“[T]he reason multinationals will not be made to break down their profits in countries outside the EU was not to put European firms at a competitive disadvantage compared to businesses from other regions such as China and the US.”

This time, the real concern seems to be the competitiveness of European companies. However, as the leaked proposal only calls for EU zone reporting, it could actually do exactly what the officials are afraid of: put European businesses at a disadvantage, when compared to other MNEs that wouldn’t fall under the reporting obligation. Without facing the same level of public scrutiny, MNEs with their main operations in China or the US, for example, won’t have the incentive to refrain from using tax avoidance schemes.

And let us not forget that competitiveness is already being undermined, thanks to the different sets of rules that pertain to small- and medium-sized enterprises (SMEs) and their multinational competitors. Public CBCR would help level the playing field in the sense that it would expose the fiscal escape routes that MNEs currently have at their disposal, which are unavailable to small businesses that operate in just one jurisdiction.

Finally, there are some clues in the draft proposal as to why the Commission seems to be torn between varying arguments. In an attached memo the Commission states that “the risk of generating further tax conflicts and double taxation with a CBCR that any tax authority can freely use will be limited as tax information will be broken down only within the EU.” So, aside from competition between companies, it seems that there’s another level of competition that comes into effect with new transparency regimes, namely between countries, or more specifically, competing claims for revenue.

We echo a demand you’ve likely heard before: MNEs should pay their fair share of taxes.

What that really means is that they should pay the right amount of tax, at the right time, in the right place. But the Commission memo seems to suggest that if MNEs had to report on their activities outside of the EU, tax authorities abroad would claim that the very same MNEs owe them more in tax payments, too.

That’s certainly probable, but let’s be clear, there’s ample evidence that some multinationals are paying pitiful amounts of corporate income tax, both in Europe and elsewhere. Civil society, as well as the IMF and OECD, have estimated that countries lose out on hundreds of billions of dollars in revenue thanks to corporate profit shifting. And it’s often developing countries that lose the most, relative to the size of their economies. So suggesting that increased transparency will lead to a zero-sum game between European and third country tax authorities, as the Commission seems to be doing, is ill-advised. It’s not as if the cake would be redivided, giving a larger share to those outside of Europe, instead it’s likely to grow as a result, leaving a bigger slice for all.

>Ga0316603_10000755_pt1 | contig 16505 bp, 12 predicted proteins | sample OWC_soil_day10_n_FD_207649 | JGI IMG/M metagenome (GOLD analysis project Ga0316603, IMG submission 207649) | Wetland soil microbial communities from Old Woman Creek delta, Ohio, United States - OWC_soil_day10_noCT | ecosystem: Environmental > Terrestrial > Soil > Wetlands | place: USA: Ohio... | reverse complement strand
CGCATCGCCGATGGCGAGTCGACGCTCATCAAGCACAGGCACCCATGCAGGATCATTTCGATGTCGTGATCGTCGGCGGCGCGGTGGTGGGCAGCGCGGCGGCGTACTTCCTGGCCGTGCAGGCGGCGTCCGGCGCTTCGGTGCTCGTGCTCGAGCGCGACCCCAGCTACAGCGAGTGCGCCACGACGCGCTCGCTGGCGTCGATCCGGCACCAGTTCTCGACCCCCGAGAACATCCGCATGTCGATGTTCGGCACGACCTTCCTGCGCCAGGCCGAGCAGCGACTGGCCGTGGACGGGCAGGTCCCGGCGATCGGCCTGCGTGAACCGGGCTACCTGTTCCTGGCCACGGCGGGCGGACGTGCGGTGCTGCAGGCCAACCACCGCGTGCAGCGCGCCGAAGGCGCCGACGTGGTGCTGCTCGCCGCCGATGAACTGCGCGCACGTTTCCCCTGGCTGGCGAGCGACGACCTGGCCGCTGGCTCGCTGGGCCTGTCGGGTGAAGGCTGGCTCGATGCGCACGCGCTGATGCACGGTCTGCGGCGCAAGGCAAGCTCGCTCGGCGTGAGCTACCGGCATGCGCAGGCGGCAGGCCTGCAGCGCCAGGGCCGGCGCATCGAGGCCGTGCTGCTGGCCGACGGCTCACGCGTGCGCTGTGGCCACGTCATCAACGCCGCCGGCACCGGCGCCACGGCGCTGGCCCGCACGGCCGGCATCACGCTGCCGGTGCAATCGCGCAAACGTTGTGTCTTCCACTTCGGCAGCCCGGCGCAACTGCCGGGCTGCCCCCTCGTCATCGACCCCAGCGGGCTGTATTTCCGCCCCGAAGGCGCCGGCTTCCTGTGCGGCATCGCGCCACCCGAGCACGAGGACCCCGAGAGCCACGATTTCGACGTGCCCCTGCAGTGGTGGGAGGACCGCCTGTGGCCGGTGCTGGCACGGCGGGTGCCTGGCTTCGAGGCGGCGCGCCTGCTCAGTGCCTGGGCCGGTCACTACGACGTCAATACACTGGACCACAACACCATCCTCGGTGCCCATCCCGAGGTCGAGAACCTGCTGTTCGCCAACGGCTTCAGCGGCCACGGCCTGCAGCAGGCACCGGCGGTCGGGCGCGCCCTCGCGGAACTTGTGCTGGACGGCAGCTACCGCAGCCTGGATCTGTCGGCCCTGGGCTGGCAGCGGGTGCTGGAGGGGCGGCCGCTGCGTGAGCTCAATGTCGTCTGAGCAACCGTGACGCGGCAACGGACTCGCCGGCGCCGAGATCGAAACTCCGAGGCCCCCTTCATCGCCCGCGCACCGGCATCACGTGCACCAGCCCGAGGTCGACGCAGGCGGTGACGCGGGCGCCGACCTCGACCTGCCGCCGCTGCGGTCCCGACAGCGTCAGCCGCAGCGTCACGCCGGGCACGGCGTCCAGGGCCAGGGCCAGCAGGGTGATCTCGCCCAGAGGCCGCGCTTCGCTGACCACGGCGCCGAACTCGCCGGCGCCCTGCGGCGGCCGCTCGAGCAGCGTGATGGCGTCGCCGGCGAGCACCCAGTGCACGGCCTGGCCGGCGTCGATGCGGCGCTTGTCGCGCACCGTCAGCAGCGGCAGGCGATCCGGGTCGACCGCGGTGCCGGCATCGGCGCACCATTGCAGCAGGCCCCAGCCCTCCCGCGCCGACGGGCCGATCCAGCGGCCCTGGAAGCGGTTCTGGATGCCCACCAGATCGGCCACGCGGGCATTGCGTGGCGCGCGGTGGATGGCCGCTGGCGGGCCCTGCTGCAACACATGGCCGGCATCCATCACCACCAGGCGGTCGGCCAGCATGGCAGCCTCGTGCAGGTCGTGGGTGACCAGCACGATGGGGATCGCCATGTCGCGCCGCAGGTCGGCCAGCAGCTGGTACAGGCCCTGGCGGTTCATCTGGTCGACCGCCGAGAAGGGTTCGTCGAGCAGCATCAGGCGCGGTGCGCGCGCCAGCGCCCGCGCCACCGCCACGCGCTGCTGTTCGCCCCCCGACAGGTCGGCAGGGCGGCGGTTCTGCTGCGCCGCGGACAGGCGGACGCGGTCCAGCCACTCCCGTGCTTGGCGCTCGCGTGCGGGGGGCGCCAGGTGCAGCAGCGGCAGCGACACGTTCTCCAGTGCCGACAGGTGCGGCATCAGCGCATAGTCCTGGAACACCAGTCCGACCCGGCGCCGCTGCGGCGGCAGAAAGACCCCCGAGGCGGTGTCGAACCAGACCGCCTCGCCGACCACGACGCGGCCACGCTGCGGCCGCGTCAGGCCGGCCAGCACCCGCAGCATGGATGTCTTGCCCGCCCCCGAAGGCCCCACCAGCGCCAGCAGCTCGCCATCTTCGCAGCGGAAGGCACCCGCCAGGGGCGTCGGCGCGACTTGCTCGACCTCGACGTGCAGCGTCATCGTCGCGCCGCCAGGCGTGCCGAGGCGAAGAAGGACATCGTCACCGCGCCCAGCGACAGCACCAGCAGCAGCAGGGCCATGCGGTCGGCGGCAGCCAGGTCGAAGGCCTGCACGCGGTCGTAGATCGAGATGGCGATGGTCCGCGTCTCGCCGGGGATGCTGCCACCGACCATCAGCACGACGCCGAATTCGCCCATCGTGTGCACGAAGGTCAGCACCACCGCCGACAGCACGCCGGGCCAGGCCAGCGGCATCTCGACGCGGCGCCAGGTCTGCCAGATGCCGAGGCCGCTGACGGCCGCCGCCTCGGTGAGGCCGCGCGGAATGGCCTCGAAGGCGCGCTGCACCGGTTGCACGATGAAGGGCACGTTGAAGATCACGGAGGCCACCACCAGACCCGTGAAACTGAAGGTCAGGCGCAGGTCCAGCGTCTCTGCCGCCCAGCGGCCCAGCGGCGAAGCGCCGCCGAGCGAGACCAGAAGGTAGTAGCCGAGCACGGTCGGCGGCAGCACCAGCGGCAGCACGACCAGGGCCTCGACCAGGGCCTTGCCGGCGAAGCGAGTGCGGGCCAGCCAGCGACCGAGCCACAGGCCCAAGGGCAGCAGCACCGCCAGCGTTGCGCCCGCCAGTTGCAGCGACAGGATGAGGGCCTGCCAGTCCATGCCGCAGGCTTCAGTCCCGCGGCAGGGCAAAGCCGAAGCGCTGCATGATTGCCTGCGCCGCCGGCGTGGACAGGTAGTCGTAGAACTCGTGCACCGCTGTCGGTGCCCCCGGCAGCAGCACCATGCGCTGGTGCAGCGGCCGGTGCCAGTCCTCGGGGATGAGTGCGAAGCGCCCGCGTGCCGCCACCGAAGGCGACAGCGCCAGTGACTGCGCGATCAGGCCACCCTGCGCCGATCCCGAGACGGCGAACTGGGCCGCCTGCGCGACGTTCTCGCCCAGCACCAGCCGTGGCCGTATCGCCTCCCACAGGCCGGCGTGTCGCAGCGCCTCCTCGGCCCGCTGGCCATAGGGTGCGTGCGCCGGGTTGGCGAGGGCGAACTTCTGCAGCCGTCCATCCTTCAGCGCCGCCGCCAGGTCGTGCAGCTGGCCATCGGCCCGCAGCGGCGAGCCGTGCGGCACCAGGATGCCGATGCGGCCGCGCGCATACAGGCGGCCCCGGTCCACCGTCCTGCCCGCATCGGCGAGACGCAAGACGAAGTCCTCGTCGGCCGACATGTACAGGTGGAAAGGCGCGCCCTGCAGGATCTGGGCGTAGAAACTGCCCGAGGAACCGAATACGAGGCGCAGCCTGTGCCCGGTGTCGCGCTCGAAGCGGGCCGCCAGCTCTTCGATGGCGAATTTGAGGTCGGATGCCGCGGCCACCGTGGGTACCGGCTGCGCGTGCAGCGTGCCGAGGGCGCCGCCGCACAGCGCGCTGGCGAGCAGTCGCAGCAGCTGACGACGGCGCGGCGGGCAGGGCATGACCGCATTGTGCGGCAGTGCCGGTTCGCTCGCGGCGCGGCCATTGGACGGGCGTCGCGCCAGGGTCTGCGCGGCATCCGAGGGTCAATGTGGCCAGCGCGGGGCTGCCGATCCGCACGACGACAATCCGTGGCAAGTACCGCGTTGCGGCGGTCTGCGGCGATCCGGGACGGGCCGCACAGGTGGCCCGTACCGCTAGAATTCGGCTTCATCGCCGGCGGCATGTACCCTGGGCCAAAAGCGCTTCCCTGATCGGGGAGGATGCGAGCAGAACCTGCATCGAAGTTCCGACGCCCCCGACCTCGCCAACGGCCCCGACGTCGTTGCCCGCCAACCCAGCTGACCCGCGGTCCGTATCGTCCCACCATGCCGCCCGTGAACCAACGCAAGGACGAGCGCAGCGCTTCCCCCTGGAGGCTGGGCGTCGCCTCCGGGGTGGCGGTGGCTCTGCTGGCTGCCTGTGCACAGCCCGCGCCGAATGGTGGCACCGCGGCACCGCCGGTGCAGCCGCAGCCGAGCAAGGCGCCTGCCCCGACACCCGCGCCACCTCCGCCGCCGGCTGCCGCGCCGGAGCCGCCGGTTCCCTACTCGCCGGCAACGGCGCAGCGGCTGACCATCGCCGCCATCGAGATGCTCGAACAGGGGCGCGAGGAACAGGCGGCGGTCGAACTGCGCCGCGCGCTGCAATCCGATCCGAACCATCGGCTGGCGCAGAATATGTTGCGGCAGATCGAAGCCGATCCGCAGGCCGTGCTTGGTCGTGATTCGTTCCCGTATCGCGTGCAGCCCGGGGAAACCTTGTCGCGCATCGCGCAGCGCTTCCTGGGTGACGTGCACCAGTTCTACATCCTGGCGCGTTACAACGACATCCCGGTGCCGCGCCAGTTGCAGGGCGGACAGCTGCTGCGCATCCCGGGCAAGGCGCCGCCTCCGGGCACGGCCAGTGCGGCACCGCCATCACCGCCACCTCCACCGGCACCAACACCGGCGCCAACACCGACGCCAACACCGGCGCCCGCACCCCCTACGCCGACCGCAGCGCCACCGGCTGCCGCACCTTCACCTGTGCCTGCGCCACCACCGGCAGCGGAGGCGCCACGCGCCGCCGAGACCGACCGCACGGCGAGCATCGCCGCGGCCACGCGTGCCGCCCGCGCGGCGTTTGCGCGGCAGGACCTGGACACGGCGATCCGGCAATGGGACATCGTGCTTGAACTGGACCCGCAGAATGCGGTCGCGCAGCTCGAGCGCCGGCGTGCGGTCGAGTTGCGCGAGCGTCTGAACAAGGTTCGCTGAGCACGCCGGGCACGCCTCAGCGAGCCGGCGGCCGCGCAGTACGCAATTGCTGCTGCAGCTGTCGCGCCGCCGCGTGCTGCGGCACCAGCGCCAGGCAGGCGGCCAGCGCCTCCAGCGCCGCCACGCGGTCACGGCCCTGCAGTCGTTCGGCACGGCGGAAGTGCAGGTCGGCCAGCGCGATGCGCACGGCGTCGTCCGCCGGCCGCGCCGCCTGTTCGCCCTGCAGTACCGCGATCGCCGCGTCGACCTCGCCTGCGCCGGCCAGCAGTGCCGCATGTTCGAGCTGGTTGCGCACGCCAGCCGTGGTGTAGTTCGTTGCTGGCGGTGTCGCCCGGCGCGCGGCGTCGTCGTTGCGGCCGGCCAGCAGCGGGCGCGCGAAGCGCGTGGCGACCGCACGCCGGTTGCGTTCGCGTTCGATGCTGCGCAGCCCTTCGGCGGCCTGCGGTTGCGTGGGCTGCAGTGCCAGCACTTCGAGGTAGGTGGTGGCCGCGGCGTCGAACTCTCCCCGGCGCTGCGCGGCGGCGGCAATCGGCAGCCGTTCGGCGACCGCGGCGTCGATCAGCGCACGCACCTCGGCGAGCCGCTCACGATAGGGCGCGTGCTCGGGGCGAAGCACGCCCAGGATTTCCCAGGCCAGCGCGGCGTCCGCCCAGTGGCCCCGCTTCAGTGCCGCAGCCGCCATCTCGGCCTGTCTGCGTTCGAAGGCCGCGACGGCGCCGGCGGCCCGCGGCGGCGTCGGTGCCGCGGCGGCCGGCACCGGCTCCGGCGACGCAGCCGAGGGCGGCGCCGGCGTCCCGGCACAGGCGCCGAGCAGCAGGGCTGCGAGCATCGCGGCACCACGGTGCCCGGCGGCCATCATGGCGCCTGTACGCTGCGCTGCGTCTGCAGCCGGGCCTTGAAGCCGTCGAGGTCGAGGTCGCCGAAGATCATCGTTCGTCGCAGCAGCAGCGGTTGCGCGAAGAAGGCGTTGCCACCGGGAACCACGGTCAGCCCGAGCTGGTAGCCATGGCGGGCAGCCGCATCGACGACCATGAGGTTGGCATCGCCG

In this light, the withholding information from developing countries’ tax authorities actually feels quite sinister. Just last year, the world’s leaders agreed a set of new development goals, and increased domestic resources is a key focus for developing country governments. Being able to see just how much these countries are missing out on in revenue from profits generated within their borders could be of huge importance in the quest for sustainable revenue. EU governments have long committed to policies that are in line with international development efforts, and certainly not counterproductive. But the latest Commission proposal seems to run counter to that.

With all this in mind, finding a legitimate reason to keep this information out of the hands of developing country governments becomes all the more difficult. If the EU is serious about wanting to curb the harmful practice of profit-shifting, full disclosure of all country-level data is the only remedy to the problem.

Written by Koen Roovers & Henri Makkonen

Koen is the FTC's Lead EU Advocate. Follow him on Twitter @k_roovers.

Henri is the FTC's EU Advocacy Intern. Follow him on Twitter @MakkonenHenri.